Question: My list isn’t exhaustive by any means. What principles have you learned about the art of overcoming loss?  Leave your comment below. Consider “sharing the knowledge” on Facebook.


Grieving the Loss of My Mother

Grieving the loss of my mother isn’t something I was fully prepared for. I guess we never are. Mom passed away last week after 93 very active years.

My mom in Texas the week before she died.

My mom had just held an all-family reunion. She and everyone there knew it would probably be the last time many people saw her. We just didn’t know how quickly she would leave us.

I left her just a few days before she died and I sensed she didn’t have much time. On the flight home I read a poem about Sabbath and it seemed like it might be foreshadowing what was to come.  It speaks of fall but it speaks of death in general. Following is the second half of the poem…

It seems cruel
  that something that used to be so beautiful
    should fall to the ground
      sinking into the earthy mud
        along with everything else that is dying,
         no longer recognizable for what it used to be.
It seems cruel but it is the way of things.
One generation gives its life for the next.
   One season slips away so another can come.
      One crop of fruit falls from the tree so that more can be born.
         One wave recedes while another gathers strength to crash upon the shore.
It seems cruel
    but it is the rhythm of things
               and rhythm has its own beauty.
                                                            from Sabbath in Late Fall by Ruth Haley Barton

This seemed so appropriate after having just been at a reunion that was marked by a new generation of children.

My mom died under almost ideal conditions. She lived a long life (93). She died in her sleep. She got to say good-bye to almost everyone important to her. She had a reunion and one last cross-country adventure weeks before she died. Any one of us would sign up for the way she left this world.

Yet even under “ideal” conditions it’s still a loss. I saw it coming but it still hurts. That’s true of any loss. To the degree your life wraps around something, to that same degree it hurts when it’s gone from your life. It must be so hard when people lose someone when it’s anything less than ideal.

There are times when I feel fine. I’m grateful for how things ended up. But in spite of that waves of sadness hit me unexpectedly. I’m sure that will be true for some time.  I crave family now and friends. Just being with them helps the process.

I’m sure I’ll have more thoughts in days to come. But I’m interested in how you may have grieved the loss of your mom or dad. Leave a comment below. Thanks.


Aging Parents – a positive story

It’s never easy dealing with aging parents. Not only do they present their own complicated issues but families often have so much dysfunction that it’s hard to agree on caring for the aging parents. I’ve heard many sad stories through the years.

Aging Parents

Mom eating Texas BBQ in Amarillo

Thankfully, my family has done a good job of working together to help my parents. I’m taking a break from my typical blogging to celebrate that and share our story.

My mom held one last reunion (she’s 93 and aging rapidly) the week of July 4th. Following that I helped move her from Tampa to Phoenix in a RV with my sister and brother-in-law.

Both events were very meaningful to me. My family has always been separated by distance. My siblings moved to different states (FL, AZ, CO, WI) and I’ve never gotten to know their children well. I’ve always regretted that but the reunion really helped get us all caught up. As I get older I’d really like connecting more to them, not less.

Moving my mom proved to be more than we bargained for. There’s really no easy way to move a frail 93-year-old woman cross-country. We chose the RV thinking it would be less stress than a plane ride. But when we hit Santa Fé (7000 feet) her breathing got very labored and we had to take her to the Emergency Room. The rest of the trip was more like a survival mission with two more stops at ER’s in other towns. But we finally got her to her new home where she is trying to get her strength back.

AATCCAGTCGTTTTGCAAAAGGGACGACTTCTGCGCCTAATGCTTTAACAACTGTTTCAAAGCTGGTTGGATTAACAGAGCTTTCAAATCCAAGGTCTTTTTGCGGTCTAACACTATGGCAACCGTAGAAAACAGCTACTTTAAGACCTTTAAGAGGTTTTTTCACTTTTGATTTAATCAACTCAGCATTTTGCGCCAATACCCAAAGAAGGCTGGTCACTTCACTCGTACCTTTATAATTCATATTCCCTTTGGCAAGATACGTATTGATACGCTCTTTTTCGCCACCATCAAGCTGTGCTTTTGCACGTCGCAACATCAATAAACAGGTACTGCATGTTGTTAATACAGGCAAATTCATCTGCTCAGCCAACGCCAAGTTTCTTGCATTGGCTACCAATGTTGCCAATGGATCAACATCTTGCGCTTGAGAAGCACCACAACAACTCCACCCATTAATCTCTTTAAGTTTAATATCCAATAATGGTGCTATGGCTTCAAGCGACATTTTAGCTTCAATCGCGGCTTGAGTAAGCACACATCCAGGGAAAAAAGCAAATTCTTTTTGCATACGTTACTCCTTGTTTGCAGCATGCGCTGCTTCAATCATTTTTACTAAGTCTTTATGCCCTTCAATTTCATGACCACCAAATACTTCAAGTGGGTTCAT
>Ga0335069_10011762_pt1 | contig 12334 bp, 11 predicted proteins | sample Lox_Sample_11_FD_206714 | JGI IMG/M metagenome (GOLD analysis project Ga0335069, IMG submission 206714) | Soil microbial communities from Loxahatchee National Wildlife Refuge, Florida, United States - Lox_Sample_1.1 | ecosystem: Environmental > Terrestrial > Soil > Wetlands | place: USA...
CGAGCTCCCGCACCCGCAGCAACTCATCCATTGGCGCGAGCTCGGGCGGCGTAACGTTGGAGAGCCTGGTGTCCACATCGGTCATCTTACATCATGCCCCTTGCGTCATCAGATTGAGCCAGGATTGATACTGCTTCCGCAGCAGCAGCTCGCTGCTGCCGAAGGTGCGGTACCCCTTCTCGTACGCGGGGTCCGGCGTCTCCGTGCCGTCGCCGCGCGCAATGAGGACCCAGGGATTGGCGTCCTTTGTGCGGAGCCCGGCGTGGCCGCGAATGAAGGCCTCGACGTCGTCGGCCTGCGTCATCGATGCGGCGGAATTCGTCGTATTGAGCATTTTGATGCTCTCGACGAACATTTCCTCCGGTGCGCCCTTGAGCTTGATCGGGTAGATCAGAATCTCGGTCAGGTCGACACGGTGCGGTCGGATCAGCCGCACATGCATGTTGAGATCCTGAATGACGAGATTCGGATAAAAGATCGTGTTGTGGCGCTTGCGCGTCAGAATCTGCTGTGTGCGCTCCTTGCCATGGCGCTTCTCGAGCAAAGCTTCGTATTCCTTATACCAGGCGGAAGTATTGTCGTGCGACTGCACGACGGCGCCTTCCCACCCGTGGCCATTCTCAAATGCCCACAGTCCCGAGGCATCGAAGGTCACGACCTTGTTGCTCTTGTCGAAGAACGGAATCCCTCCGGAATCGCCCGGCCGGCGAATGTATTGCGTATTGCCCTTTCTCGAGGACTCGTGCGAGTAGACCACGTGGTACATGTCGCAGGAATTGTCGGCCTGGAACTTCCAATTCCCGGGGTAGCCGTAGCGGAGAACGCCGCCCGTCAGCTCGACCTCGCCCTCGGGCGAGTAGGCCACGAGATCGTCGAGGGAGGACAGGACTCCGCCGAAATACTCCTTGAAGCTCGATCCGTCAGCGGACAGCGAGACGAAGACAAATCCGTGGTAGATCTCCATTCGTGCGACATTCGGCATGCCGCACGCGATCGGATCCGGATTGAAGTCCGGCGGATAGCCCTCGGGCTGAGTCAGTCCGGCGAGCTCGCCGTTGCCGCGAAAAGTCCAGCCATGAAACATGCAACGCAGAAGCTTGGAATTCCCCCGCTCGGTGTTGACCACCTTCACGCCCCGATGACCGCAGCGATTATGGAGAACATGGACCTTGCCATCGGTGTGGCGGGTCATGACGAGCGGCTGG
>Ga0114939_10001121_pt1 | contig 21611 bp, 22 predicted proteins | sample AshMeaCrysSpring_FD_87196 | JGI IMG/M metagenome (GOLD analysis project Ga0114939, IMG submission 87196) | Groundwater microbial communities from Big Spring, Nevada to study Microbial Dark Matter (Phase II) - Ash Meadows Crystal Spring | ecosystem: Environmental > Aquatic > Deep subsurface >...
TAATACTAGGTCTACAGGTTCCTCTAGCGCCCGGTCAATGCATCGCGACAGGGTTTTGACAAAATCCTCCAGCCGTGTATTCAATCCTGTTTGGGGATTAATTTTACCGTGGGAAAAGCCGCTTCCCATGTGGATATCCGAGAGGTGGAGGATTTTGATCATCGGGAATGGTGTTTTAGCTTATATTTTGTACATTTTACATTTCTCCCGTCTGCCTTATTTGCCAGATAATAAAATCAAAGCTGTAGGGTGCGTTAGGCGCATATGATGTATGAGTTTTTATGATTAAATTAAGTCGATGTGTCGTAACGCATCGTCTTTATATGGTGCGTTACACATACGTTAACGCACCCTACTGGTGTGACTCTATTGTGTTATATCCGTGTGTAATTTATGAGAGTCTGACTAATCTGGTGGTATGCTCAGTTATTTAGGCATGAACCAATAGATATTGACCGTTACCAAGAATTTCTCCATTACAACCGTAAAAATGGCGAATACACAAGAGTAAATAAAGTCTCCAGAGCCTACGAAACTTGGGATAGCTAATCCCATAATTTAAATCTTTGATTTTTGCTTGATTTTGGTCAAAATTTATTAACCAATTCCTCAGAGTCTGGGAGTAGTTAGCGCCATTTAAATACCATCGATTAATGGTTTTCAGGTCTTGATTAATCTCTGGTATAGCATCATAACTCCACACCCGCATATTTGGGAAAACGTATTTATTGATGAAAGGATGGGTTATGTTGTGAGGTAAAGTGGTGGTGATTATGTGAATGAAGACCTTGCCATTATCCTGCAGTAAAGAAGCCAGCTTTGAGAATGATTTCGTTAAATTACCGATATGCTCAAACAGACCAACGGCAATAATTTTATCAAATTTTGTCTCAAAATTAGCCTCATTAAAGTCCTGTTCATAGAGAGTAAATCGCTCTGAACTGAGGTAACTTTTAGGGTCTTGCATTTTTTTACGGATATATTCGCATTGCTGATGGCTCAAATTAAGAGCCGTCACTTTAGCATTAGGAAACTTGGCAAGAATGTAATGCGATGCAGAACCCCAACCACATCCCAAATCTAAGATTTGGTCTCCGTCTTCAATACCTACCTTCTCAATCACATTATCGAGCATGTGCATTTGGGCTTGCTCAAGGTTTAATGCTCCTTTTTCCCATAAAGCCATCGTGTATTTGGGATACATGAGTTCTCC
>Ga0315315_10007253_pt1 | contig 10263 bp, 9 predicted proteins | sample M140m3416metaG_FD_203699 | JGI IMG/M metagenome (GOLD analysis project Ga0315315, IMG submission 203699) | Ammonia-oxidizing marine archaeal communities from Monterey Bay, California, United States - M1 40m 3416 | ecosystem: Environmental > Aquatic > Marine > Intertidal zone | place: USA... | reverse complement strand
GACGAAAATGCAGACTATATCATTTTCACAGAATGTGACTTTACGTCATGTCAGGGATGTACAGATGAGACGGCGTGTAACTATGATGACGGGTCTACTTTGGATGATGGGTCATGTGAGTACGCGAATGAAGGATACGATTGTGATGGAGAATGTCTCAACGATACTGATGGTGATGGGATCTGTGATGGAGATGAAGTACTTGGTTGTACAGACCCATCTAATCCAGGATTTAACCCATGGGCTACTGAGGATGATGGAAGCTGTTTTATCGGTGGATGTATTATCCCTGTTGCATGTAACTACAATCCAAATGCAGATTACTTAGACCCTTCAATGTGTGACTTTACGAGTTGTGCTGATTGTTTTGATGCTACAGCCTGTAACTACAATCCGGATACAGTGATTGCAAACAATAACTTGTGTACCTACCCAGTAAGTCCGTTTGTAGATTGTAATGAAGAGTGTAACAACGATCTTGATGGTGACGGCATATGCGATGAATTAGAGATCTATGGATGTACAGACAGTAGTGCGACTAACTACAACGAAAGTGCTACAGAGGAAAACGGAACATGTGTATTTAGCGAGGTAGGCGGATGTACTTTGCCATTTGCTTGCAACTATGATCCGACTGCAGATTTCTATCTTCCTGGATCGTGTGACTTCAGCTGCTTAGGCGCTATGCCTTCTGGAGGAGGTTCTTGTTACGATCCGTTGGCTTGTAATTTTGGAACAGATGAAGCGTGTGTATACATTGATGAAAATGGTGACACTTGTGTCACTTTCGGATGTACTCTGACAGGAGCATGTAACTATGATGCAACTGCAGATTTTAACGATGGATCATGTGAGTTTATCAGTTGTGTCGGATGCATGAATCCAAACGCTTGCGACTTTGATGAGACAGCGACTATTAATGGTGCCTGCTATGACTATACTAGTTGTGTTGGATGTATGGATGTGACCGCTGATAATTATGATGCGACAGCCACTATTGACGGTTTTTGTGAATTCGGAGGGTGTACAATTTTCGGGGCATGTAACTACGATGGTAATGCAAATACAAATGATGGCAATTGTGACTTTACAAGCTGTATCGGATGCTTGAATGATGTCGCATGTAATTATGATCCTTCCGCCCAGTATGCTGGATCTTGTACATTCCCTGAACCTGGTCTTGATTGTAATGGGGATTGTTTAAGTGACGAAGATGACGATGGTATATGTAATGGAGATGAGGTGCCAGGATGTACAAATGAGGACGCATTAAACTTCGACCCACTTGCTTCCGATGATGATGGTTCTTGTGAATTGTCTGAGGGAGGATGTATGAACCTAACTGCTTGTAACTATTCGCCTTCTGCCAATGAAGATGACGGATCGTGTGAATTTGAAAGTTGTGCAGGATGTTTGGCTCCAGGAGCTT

The whole trip made me thankful for many reasons. We moved her because of my siblings and my commitment to mom ending her days with dignity. Her Florida assisted living home wasn’t providing that. Working with my siblings to make this happen was rewarding. I’m proud of our hard work on this. We moved her to a very small (ten person) home that looks more like a bed and breakfast than a care facility. It made me thankful to my dad (deceased) for his hard work and savings that made something like this possible. I know he’d be happy to see us doing this for mom.

What makes me especially happy is that there was a time when I thought my family would never be close. Everyone moved away and we lived separate lives. But when my dad died we decided to use some of his savings to have an annual reunion with my mom and siblings (not with all 36). Those reunions over the past twelve years have brought us together.

I mention this as a way to encourage you about your family.  It’s so easy to let the relationships slip away… especially when it involves distance and dysfunction. But maybe you can establish some traditions that will bring you back together in meaningful ways; a reunion, fishing trips, making sure you attend weddings, funerals, baptisms, etc.

When life is all said and done it’s really about our relationships. And family is at the top of that list.

Question: How has your family come together or fallen apart throughout the years? Leave your comment below.


Forgiveness, Boundaries and Family

How to Forgive Your Family

How to Forgive Your Family

Forgiveness with family members is tricky business. It involves a good understanding of how to set boundaries. Today I answer three questions that are related to forgiveness, boundaries and family.

Q: I have struggled with the “what happens now” after forgiveness has been given.  I would love to hear your perspective on how to let-go of an unhealthy relationship (sibling, etc.) in a way that still honors God.

A: With family members the ties and history give you more reason to work at reunion after forgiveness. But don’t let that coerce you either. Don’t feel obligated to get back together or spend every holiday together, etc. Give yourself permission to set boundaries that create distance between you and your family. Just because they are family doesn’t give them immediate access to your space. They must earn that right like anyone else.